Nate Silver has built one of the best models out there. It's accurate, consistent, and totally scientific.
One advantage of being totally scientific is that his model can be replicated.
Silver, over the past five years, has explained in depth how his model actually works.
Looking through that, we now have a step-by step-process on how to be Nate Silver.
Here's what you'll need:
- A copy of Microsoft Excel
- A definitive source of campaign finance data and election data
- A vast polling database with 15 years of impeccably accurate information.
So the first of these supplies can be picked up at your local computer store and several online resources.
The last one may be difficult to find — as early as 2010 Silver was working from a database of " 4,670 distinct polls from 264 distinct pollsters covering 869 distinct electoral contests" — but once you have it ready to go you're all set to start your FiveThirtyEight model.
Step One: Collect all the recent polls that you can find from within a state. We'll label each of these polls by a variable like P1, P2, P3, or just generally speaking Pi
Step Two: Figure out the poll weights. Now, we need to find the weighting for each of the polls — w1, w2, w3, or more generally wi — and that's not exactly an easy task. Each wi is made up of three different values. The "recency" of the poll (we'll call this Ri), the sample size of the poll (Ni for each Pi) and the Pollster Rating for the company that did the poll (Qi for each Pi).
- Ri is expressed as an exponential decay function. The older the poll gets, the lower this number gets. If the same polling company releases a newer poll, Ri also goes down. We know that in 2008, the Ri was expressed at the "half-life" of the poll.
- Ni has to do with the sample size. The more people that the poll Pi sampled, the higher Ni gets. There are diminishing returns, though, so the rate that Ni grows slows as the sample size gets larger and larger.
- The Pollster rating requires the use of that massive database of polling we mentioned earlier. This analyzes the accuracy of the poll in retrospect. Better pollsters have bigger values of Qi.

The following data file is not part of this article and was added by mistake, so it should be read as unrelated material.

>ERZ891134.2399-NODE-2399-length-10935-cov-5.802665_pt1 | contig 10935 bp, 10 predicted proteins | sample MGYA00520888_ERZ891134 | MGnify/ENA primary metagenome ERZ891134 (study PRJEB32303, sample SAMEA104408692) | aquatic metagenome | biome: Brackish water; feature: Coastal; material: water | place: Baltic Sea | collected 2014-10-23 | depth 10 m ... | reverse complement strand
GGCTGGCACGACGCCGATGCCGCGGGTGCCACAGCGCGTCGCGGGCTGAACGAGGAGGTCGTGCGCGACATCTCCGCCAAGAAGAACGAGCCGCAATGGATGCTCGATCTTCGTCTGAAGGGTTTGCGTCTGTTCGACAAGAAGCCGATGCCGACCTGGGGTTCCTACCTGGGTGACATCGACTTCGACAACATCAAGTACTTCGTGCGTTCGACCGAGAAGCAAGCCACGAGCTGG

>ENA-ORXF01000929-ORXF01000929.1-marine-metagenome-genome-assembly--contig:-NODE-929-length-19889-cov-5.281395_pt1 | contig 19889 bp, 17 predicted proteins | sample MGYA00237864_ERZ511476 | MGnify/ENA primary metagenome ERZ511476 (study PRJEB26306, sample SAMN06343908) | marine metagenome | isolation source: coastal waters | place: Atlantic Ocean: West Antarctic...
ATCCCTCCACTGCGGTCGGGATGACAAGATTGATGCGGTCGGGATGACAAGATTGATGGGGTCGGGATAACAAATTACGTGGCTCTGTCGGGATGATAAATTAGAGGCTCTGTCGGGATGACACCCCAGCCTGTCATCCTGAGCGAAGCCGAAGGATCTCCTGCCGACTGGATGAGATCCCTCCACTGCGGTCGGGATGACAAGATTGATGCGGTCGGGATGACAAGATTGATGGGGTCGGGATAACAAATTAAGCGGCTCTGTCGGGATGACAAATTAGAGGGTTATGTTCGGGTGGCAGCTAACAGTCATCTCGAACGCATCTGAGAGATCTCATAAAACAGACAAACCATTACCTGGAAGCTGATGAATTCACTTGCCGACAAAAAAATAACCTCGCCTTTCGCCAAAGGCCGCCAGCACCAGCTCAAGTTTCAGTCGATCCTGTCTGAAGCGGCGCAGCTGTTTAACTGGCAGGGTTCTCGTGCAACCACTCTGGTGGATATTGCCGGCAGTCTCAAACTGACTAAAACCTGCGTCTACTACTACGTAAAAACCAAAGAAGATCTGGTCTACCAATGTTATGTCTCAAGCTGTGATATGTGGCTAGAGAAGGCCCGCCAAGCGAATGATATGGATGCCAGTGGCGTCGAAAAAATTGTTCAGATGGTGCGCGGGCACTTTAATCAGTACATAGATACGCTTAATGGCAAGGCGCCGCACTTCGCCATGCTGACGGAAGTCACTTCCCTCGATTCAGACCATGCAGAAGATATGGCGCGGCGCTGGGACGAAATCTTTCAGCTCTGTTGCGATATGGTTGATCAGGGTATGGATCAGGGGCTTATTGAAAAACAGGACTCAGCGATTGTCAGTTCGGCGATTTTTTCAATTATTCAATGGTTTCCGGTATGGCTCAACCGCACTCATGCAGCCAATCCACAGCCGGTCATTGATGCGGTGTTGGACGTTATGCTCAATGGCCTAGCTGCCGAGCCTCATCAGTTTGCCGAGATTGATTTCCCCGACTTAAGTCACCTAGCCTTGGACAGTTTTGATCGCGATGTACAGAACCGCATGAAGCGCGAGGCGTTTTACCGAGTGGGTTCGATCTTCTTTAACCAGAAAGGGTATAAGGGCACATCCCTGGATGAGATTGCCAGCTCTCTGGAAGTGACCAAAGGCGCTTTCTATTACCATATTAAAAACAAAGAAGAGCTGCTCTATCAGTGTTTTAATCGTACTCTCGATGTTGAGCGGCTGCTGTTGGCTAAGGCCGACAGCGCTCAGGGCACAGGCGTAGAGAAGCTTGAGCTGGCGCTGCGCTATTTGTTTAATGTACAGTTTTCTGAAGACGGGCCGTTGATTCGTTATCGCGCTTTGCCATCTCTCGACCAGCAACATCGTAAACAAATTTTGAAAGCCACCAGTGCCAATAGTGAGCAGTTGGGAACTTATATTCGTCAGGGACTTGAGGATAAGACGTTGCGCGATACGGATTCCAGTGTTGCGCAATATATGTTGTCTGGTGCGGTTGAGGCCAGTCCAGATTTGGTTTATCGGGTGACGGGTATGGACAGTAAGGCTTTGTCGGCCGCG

Step Three: Get Qi. The Pollster rating, Qi, has to be determined for each pollster before we can move forward. The ways Silver does this is rather complex, but the pollster ratings are the signature element of his model so this is important.
The way Sliver goes about developing these ratings is outlined in this blog post from 2010, but here's the gist:
The point is to see how a pollster does compared to the mean. It's much easier to call a presidential contest (avg. error 2.8 points) than a gubernatorial primary (avg. error 7.8 points).
First, Run a regression for races where each pollster has a dummy variable. Other variables should include recency for each poll, sample size, and dummy variables abut the race. The subsequent weight that is found for each pollster dummy value is the measured skill and is called "raw score."
Next, we need to figure out a value called the Reversion parameter. If "n" is the number of previous polls from the pollster in the sample:
reversionparameter = 1 - (0.06 * sqrt(n))
Next, we regress these raw score ratings toward the mean to account for inherent luck and variance and noise. Pollsters in the National Council on Public Polls or the AAPOR Transparency initiative are considered better than non-members
Here are the values of a variable called "groupmean" that we'll need for the final calculation:
- NCPP or the AAPOR Transparency Initiative members: -0.50.
- Polls by telephone: +0.26
- Polling by means of the Internet: +1.04.
adjscore = (rawscore * (1 - reversionparameter)) + (groupmean * reversionparameter)
Negative numbers are good pollsters, positive ones are bad. Finally, Silver calculates Pollster-induced Error. PIE= 2 + adjscore. The minimum PIE is 0, and for our purposes Qi is PIE.
Step Four: Get the weighted polling average. Silver doesn't say how he combines these values Ri, Ni, and Qi to form Wi, and by now that's most of what remains of his "secret sauce." We'll just multiply them.
Now, we have a weight Wi for each poll Pi. Take the average for each state of all the weighted polls. Each pollster has a "House Effect," or a demonstrable partisan skew as compared to the running poll average. For many, this isn't a major factor, but the House effect for each poll (Hi) has to be factored in.
When n is the number of polls in the average, the Weighted Polling Average is equal to ∑[(Wi•Pi)+Hi)/ n.
Next, do a national trend line adjustment to the weighted polling average. Nationally, if the generic Democrat has lost two points, factor that into the Weighted Polling Average.
Finally, do a likely voter adjustment to the likely-voter adjusted weighted polling average. Nate's version is simple, just add a certain percentage to the party that is usually expected to get more votes by the expected percentage.
This, incidentally, is the Five Thirty Eight Weighted Polling average you'll see in each Senate race and state presidential race.